Beneath the Marian monogram are the two hearts—the Sacred Heart of Jesus encircled with thorns and the Immaculate Heart of Mary pierced by a sword. The covenant of these two Hearts in the blood of suffering and sacrifice would ultimately become an alliance in glory. The glorified Jesus, ascended into Heaven, and the Immaculate Mary, assumed body and soul to the same abode, live now united in one eternally synchronized heartbeat of love for humanity—called to share someday in the fullness of life and love.
On the Cross, Jesus said to his beloved disciple (and to all of us until the end of time) “Behold your Mother” (Jn. 19:27). He then cried out “I thirst.” Mother Teresa did not fail to see the connection between those phrases. Jesus thirsted for His love to be received and spread. Mary on Calvary understood her Son’s thirst, received His love, returned his love, and spread it. The motto of Mother Teresa’s Missionaries of Charity is precisely “I thirst”—their mission to satisfy the thirst of Jesus as He cries out to them in the poorest of the poor—their goal to return Jesus’ love by their love the way Mary did. As simply as she could, Mother Teresa adopted the Miraculous Medal as a beautiful tool to symbolize the return of love for Love: Love is repaid by love alone.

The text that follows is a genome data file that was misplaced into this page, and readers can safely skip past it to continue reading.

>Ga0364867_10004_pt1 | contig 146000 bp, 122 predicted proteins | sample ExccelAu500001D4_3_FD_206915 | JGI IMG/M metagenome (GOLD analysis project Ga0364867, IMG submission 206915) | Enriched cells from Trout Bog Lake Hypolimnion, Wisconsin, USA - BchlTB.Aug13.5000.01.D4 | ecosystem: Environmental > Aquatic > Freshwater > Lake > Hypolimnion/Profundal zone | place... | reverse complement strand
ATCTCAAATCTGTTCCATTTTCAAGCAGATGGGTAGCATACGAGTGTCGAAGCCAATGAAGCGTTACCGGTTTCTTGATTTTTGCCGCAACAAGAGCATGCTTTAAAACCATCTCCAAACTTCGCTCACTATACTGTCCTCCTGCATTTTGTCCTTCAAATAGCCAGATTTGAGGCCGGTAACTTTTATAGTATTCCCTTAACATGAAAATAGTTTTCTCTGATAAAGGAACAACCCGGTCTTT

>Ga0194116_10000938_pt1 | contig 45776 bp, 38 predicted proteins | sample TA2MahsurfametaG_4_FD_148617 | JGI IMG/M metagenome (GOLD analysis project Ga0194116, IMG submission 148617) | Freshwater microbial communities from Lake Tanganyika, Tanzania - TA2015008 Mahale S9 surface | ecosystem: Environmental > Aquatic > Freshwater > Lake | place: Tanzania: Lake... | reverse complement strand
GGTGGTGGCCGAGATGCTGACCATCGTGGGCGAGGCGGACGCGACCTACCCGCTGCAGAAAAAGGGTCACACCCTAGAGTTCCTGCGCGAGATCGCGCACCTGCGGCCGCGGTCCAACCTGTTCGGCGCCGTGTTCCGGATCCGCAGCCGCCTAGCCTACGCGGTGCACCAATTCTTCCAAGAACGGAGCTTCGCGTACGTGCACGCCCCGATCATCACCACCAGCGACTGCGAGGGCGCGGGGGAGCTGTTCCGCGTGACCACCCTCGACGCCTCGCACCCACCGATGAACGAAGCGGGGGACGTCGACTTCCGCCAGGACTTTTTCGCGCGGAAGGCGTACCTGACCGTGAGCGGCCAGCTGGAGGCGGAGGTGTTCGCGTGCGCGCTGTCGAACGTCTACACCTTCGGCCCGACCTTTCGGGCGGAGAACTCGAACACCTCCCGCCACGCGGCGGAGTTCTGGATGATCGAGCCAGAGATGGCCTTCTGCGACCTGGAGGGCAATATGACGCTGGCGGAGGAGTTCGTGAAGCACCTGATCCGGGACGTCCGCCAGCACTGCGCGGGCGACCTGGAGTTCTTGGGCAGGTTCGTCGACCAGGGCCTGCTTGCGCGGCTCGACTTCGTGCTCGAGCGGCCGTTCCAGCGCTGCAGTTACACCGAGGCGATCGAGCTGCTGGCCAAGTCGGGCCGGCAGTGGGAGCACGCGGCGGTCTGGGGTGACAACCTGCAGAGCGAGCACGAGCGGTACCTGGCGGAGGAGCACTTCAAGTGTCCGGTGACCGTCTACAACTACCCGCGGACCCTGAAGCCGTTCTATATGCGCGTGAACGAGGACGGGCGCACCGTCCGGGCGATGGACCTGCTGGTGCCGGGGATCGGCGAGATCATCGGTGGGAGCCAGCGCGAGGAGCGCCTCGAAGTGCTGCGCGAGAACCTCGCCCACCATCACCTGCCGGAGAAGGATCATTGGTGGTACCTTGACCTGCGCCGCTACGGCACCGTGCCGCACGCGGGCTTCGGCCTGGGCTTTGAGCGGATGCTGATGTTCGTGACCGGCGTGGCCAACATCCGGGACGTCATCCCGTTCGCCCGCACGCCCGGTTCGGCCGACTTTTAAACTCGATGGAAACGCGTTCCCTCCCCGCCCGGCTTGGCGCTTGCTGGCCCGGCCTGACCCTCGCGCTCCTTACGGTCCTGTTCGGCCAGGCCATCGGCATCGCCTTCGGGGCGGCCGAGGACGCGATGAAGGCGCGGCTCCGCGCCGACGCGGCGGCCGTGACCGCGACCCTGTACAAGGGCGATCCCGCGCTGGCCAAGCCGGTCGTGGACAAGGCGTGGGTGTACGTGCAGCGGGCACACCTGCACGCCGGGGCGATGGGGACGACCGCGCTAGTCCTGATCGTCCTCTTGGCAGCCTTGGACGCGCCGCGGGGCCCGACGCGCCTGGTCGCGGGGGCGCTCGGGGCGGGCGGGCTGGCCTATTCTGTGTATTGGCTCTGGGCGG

Taking a Miraculous Medal in her knarled and toilworn fingers, Mother Teresa often would ask the sick person “Where does it hurt?”; then she would gently press the medal on that spot. “Let Our Lady kiss where it hurts,” she would be heard to say. Then she would tell the sick person: “Repeat after me: ‘Mary Mother, be a mother to me NOW.'” She would stress the word “now,” and repeat the phrase, as she caressed the sick with Our Lady’s medal. For Mother Teresa, this was a “medal of charity”—a sign of God’s single interest in each and every person at each and every moment “now” of life. She gave to the Miraculous Medal a new apostolic thrust, and refocused the Medal’s spirituality and theology through the prism of her holy mission of charity.
O Mary conceived without sin, pray for us who have recourse to thee, so that the thirst of Jesus might be satisfied, and His world become something beautiful for God, a kingdom of love, where you, O Mary Mother of Jesus, can be a mother to me and to all, now and forever. Amen.
Father James McCurry, O.F.M.Conv., is Past-President of the Mariological Society of America, former National Director of the Militia Immaculata in the United States, and appears regularly on EWTN.
This article was written by Fr. McCurry, O.F.M. Conv. in honour of the beatification of Mother Teresa, 19th October 2003. With ecclesiastical approval of the Archdiocese of New York (5th September 2003).
Originally from: Mother of All Peoples (USA)